“I can only imagine how awful it must be for slightly weaker students who struggle to pass exams. I can’t wait for my college days to be behind me. In my eyes, this is a process which, despite what they tell us, still boils down to endless hours of wrote learning. The amount of time students spend socialising and partying is a fraction of what it was because so much more time is now spent chasing the perfect grade. For me, university in Ireland is in no way a fulfilling or enhancing experience and is simply a necessary evil. The Leaving Cert is only the beginning of the journey. Is this really the best that we can do for our young people? How has it been allowed come to this.”

6) Feelings of guilt

“For me, college life in Ireland is so romanticised that starting first year came as a complete shock. Going from the rigid structure of secondary school, I was completely thrown in the deep end and didn’t know how to go about anything. There is this unspoken culture of ‘just figure it out on your own’ among academics in their attitude to students - a PhD candidate who works as a teaching assistant for my course even told me that she was specifically instructed not to give additional help to any student who asked for it. Irish teenagers are not taught how to think independently, how to decide what is important to them (academics, extra curricular, financial independence from working a job) and prioritise this by the time they reach college. Of course, the current housing crisis means that many students don’t even have the luxury of picking one over the other. It feels as though we have to excel at everything and this results in feelings of guilt, despair and doing most things poorly instead of a few things well.”

7) Uncomfortable talking

“I did a social science degree in UCD and graduated last year. I moved to Dublin from Mayo, and I found first year very lonely at times. My girlfriend and I split up just as we started college, so the person I normally talked to about my problems was gone. I didn’t make any friends on my course until after Christmas. I lived with a friend from home who tried to help, but I could tell he was really uncomfortable talking about mental health, so I generally didn’t bother him. I never sought help from mental health services of any sort.

“Funnily enough, my grades that semester were the best of any during my degree, because I basically spent all my time studying as I’d no social life. I think the research cited is accurate, although I don’t think more funding for counselling or mental health campaigns is the answer as everyone always seems to think. I think the Irish student mental health epidemic has deeper roots, as there’s similar epidemics in America and elsewhere (Johnathan Haidt’s work on this makes sense to me). Personally, I got through this tough period mainly by taking up running. I went running every evening and it never failed to pick up my mood.”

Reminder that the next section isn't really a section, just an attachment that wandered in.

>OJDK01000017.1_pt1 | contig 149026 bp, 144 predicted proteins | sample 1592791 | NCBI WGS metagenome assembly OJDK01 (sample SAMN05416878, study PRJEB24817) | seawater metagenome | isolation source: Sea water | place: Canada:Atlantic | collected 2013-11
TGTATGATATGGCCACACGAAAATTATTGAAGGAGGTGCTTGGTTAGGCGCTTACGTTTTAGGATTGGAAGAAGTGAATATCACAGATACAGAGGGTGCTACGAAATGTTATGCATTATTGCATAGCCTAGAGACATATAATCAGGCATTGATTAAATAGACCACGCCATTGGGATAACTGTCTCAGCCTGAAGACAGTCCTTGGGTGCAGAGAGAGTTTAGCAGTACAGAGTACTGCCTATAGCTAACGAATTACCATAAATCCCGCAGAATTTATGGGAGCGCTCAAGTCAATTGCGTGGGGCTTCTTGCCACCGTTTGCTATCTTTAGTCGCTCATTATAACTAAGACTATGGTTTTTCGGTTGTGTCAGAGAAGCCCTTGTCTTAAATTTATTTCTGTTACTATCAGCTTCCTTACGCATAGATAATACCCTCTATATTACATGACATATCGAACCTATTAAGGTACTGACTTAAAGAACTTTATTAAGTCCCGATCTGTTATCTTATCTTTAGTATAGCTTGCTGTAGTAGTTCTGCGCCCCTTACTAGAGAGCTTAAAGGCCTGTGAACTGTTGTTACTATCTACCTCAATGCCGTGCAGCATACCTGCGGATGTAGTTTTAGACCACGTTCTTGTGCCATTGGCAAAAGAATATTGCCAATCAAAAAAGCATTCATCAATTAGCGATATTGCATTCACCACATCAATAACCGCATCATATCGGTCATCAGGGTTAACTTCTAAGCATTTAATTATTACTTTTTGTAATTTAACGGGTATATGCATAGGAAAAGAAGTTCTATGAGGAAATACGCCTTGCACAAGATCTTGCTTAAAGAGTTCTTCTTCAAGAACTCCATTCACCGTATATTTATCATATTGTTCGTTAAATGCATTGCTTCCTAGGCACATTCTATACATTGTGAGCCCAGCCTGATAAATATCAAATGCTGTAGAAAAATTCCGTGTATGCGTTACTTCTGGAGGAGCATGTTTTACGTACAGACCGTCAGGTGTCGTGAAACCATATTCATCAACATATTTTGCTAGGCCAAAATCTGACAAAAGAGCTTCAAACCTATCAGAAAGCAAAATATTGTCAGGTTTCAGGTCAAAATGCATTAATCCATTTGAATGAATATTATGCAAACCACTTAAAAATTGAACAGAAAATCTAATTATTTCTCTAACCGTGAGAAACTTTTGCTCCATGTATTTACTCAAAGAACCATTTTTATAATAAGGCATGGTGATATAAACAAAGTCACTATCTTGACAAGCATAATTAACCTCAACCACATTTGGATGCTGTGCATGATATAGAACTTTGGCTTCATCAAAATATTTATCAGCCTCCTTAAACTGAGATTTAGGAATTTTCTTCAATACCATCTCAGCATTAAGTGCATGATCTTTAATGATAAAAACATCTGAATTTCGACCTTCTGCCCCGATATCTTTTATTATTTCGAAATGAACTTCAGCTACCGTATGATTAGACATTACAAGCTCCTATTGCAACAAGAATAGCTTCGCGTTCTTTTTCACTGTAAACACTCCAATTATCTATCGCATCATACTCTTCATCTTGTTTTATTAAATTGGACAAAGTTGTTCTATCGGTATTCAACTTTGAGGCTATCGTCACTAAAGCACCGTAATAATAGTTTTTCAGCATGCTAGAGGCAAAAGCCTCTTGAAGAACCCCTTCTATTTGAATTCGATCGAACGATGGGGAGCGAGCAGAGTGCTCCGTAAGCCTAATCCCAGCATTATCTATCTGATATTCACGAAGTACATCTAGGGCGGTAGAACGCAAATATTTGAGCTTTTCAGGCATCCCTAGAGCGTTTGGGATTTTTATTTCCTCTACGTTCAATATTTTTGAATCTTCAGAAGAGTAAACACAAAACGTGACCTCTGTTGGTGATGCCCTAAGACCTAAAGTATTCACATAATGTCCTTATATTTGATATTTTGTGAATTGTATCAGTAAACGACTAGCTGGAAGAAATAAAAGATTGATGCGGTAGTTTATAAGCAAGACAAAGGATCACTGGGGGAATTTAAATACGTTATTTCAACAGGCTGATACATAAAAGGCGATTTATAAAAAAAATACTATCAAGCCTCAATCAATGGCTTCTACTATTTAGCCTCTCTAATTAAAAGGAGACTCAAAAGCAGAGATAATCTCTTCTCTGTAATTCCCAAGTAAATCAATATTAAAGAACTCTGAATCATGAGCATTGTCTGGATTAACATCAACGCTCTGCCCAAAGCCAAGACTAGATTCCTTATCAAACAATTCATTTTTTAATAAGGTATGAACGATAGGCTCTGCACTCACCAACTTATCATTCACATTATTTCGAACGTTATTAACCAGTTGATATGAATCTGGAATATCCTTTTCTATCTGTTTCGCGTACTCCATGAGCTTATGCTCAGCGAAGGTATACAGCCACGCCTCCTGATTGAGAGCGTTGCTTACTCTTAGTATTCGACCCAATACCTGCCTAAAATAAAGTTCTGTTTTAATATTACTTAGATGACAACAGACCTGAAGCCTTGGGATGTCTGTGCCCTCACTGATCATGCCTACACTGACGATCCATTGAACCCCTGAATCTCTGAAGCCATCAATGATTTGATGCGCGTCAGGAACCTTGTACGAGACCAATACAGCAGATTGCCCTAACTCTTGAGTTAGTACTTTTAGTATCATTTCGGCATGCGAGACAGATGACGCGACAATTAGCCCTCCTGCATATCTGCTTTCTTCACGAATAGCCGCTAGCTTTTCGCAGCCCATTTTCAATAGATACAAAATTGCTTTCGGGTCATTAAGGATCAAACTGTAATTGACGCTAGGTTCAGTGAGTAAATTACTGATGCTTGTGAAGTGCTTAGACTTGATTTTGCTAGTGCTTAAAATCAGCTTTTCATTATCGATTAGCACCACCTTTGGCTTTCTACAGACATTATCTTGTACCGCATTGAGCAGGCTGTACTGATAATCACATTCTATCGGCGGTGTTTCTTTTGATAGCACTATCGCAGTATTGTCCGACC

8) Abusing alcohol

“I attended the then DIT (now TU Dublin) and found third-level very challenging with my anxiety becoming increasingly difficult to manage. I made an appointment to see the college counsellor, but they did not turn up for my appointment. I tried to make another appointment but kept getting voicemail. I didn’t try again. I began to abuse alcohol and struggled to finish my degree. After graduating, I did seek a therapist, this time in a private capacity which helped me turn my life around. Hopefully, support services are better for students now.”

9) I am optimistic

“I remember on my first day at university, I locked myself in a toilet cubicle and cried. I felt so alone, frightened and like my every move was magnified so that everyone around me was able to see how awkward I was. I didn’t make friends until second year, while I was on work placement. By then I had suffered the loss of a family member and was severely depressed. I repeated exams and modules over and over again but couldn’t pass them.

“All the friends I had made had moved forward while I repeated. I sat alone in the lectures I did manage to attend. Eventually, I dropped out. I still haven’t told my parents, who think I graduated. I was too ashamed and felt guilty that I had wasted the money they invested in my education. I’m now hoping to return to finish my course in the next year but as a mature, independent student, I will have to find a way to finance it myself. I am scared that I will relapse into depression but I am hoping that I am strong enough to fight it this time. I have been on medication for six years and am slowly weaning myself off it. It has been a struggle but I am trying to learn how to open up and talk to people. I have the support of my partner now. I am optimistic.”

10) Shambles of a health system

“Honestly, I’m surprised the figure (38 per cent reporting they are experiencing extremely severe levels of anxiety) is not higher. I had mental health difficulties during my undergrad degree and was very lucky that the university had a (free) health unit where I could go for help. I attended counselling, but the only thing on offer was talk therapy, which was ultimately not very helpful.

“In my opinion, it’s not necessarily the institutions responsibility to provide services, and maybe the money would be better spent on improving facilities etc, but this means that the HSE or some other government agencies need to pick up the slack. I investigated the possibility of going to a psychiatrist privately for something like CBT or similar, but at a minimum of €100, that is just not an option and even to go to the GP was out of my budget. I know that there are charities out there helping people too, but it ultimately comes back to the shambles of a health system we have in Ireland.

“I’m in a PhD programme now in a different university and it’s so tough, I’m really struggling. When I tried to tell my supervisor, they did not listen. I even met with a university official who told me that most students were satisfied. They didn’t see a problem and advised a leave of absence as a solution. While it wasn’t their job to solve my problems, a little bit more understanding would have been nice. From all these experiences, all I know is that the universities on the face of it claim to care, but it’s just words and they really don’t.”